Whew.  It was getting scary there for a while folks!

So, here we present our Kiss and Thrill threesome — er — Joyce Lamb well-done — okay, a joint interview of Joyce Lamb by Diana and Lena doing what they both do best — together!

Lena: Thanks Diana! I forgive you for the e-eraser throwing (rubs bruise on side of head.) And welcome, Joyce Lamb, to the Kiss and Thrill blog today. It was so fun meeting you at RWA nationals in Anaheim this year.

Diana: Yes, Welcome Joyce!  

Joyce: Thanks so much for having me, Lena and Diana!

Diana: We’re so glad you could be here today.  I’ll let Lena run with the questions in print since we did the video below.  See you in a sec!

Lena: I guess the most obvious question is – Who is Joyce Lamb?

Joyce: Well, that would be me and about a hundred old ladies living in the South. I have a Google alert set up for my name, and it’s shocking how many times I get an e-mail saying I’m mentioned somewhere, and it’s in an obit for a Joyce Lamb who lived/lives in the South. I’ve died a lot lately!

Lena: Yikes! I think I’d turn off my Google alerts if I was seeing my name pop up in obituaries (shiver). How long have you been writing?

Joyce: I wrote my first novel at 17 on my dad’s old electric typewriter. I’d graduated from high school early and immediately started college but with only a few classes at first. I got really bored really fast. So I entertained myself by writing. So, hmm, let’s do the math … I’ve been entertaining myself for 29 years. I suppose all that’s changed is the technology.

Lena: What genre(s) do you write?

Joyce: Romantic suspense. I love action/adventure movies and TV shows. So I write what I love to watch and read.

Lena: Me too! Give me some Die Hard or Criminal Minds any day. Love it. What would your readers be surprised to learn about you?

Joyce: They might be surprised to learn that I’m a full-time copy editor at USA Today in the Money section. As far from romance fiction as you can get! I do the Happy Ever After blog in addition to the copy editing, which can be a real handful. But I love it. And if anyone needs me to explain credit-default swaps, I can do that.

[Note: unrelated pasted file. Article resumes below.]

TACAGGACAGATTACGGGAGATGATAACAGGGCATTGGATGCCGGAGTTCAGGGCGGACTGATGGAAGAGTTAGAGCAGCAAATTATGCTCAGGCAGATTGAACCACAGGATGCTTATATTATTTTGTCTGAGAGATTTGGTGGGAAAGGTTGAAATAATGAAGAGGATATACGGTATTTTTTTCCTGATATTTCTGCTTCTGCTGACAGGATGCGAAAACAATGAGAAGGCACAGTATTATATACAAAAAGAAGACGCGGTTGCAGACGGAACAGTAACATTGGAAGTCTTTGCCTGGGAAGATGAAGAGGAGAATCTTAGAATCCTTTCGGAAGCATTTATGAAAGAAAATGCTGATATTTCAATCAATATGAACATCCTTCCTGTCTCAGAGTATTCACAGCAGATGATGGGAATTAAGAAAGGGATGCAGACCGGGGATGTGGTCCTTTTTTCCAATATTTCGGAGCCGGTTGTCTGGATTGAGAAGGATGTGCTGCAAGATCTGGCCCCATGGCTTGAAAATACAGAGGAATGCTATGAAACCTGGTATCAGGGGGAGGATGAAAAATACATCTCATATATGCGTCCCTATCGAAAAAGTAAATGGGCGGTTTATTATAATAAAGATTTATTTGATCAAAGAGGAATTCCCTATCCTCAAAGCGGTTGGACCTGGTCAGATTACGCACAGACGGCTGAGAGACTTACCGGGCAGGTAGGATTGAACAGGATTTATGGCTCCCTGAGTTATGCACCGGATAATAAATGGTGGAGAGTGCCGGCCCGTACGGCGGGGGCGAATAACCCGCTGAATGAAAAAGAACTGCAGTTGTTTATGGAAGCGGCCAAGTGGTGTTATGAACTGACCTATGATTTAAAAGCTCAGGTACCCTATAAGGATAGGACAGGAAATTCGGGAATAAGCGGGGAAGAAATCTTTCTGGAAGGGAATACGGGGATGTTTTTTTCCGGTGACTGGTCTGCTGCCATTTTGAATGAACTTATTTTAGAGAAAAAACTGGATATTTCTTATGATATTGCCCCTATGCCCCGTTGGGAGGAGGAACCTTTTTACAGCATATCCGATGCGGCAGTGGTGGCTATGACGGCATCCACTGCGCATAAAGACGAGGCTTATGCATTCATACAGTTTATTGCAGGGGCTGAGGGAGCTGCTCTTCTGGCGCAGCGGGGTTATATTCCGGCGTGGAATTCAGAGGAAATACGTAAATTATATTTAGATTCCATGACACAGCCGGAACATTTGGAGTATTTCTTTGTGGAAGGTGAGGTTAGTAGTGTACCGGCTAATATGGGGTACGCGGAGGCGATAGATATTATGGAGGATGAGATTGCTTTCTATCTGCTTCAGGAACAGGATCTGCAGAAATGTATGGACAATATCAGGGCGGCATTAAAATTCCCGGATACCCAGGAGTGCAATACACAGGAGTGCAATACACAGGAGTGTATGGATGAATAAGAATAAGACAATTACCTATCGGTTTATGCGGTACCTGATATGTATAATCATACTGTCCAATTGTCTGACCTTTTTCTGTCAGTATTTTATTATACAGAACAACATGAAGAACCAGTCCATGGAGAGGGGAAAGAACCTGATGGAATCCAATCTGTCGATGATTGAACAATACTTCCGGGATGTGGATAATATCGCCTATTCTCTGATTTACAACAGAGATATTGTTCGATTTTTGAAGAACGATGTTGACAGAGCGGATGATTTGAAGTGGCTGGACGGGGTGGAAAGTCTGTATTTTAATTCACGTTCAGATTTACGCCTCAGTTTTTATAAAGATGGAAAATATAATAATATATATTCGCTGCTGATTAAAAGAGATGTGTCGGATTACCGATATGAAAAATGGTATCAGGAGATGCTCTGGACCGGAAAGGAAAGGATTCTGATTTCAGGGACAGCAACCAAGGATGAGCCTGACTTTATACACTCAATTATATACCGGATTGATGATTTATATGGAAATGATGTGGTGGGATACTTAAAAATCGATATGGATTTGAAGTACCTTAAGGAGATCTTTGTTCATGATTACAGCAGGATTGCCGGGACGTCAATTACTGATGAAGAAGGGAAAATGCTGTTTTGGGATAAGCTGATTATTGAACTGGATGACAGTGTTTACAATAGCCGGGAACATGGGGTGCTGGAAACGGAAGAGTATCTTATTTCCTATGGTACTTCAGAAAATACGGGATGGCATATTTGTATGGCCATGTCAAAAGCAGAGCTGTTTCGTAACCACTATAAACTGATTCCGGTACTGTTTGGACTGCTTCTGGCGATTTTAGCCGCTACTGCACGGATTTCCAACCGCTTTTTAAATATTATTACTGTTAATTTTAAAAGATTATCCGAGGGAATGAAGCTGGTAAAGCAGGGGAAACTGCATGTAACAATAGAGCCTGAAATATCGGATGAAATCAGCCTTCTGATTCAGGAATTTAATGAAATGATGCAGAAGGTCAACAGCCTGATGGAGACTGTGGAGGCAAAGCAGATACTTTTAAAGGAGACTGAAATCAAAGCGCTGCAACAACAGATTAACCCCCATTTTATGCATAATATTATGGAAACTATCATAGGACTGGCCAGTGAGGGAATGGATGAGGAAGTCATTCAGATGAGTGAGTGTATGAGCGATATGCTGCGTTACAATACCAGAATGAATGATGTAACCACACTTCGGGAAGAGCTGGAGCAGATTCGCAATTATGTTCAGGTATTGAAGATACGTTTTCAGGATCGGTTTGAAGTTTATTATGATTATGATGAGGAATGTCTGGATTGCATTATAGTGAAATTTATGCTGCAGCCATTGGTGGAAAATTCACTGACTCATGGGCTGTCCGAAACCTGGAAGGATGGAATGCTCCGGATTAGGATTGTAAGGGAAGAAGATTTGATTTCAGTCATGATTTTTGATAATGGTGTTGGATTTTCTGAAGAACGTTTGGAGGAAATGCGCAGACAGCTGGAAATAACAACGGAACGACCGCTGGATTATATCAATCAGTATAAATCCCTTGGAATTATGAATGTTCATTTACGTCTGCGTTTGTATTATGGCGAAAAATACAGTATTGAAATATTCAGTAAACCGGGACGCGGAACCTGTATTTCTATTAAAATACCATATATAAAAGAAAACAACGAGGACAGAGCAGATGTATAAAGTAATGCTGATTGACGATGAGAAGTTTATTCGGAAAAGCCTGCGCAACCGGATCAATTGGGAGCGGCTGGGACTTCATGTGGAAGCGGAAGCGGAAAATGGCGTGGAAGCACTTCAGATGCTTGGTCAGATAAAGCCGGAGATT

Lena: Thanks for the fun offer to talk credit-default swaps, but we need to get back to the interview. Please tell us about the USA Today HEA blog – how it came to be, your role in it.

Joyce: It was all about timing. True Vision (True #1) won a Daphne du Maurier award last summer, right about the time USA Today hired a digital books editor. When he introduced himself and congratulated me, I grabbed my moment and pitched the idea for a romance novels blog that would be the first ever on a mainstream newspaper’s platform. We already had a very popular video-games blog, so I pitched it as “romance novels are to women what video games are to men.” He loved the idea and here we are.

Lena: Congrats on the Daphne win! And I absolutely love the USA Today HEA blog. Can you tell us about your current release?

Joyce: Flash Heat came out in e-book format in June. It’s about a newspaper photographer who has in her possession an incriminating photo that someone is desperate to keep secret. The very hunky star reporter helps her figure out who, what, where, why and how, and along the way they have some pretty funny conversations and some steamy sex. Cole and Bailey are among my favorite couples that I’ve created. Their banter is a lot of fun.

Lena: Sounds like a lot of fun. Let’s get a little more personal for a moment. I’m going to insert some pictures of your kitty-cats, just because they’re so cute I can’t help it. And you can go ahead and tell us about your biggest fear.

Joyce: Dying in a plane crash. I’m not afraid of flying, though. Nervous, sure, but not fearful. I’m just afraid of the plane going down. Once when I fell asleep on a plane, I awoke to that intense sense of falling, like you get when you plunge down that first steep incline on a roller coaster. The plane had hit an air pocket and lost about a thousand feet in altitude all it once. Freaked me out big-time. So now I’m afraid of that sense of falling.

Lena: That would have terrified me! Let’s lighten things up a bit. What would your dream vacation be?

Joyce: Two weeks in a fancy beach house with my closest friends and family.

Lena: I’m more of a mountain girl myself, but then again, I live near the beach so maybe I’m jaded. Do you believe romance books present an unrealistic view of love and relationships?

Joyce: I think romance books present a “fictional” view of love and relationships, for the most part. Just as spy novels and movies present a fictional version of spying. It’s fantasy. Entertainment. And we all know the difference!

Lena: Okay, let’s go with something a bit deeper. What’s your opinion of the current trend to take classic literary works and write new books using those characters? Example – Jane Austen Fan Fiction?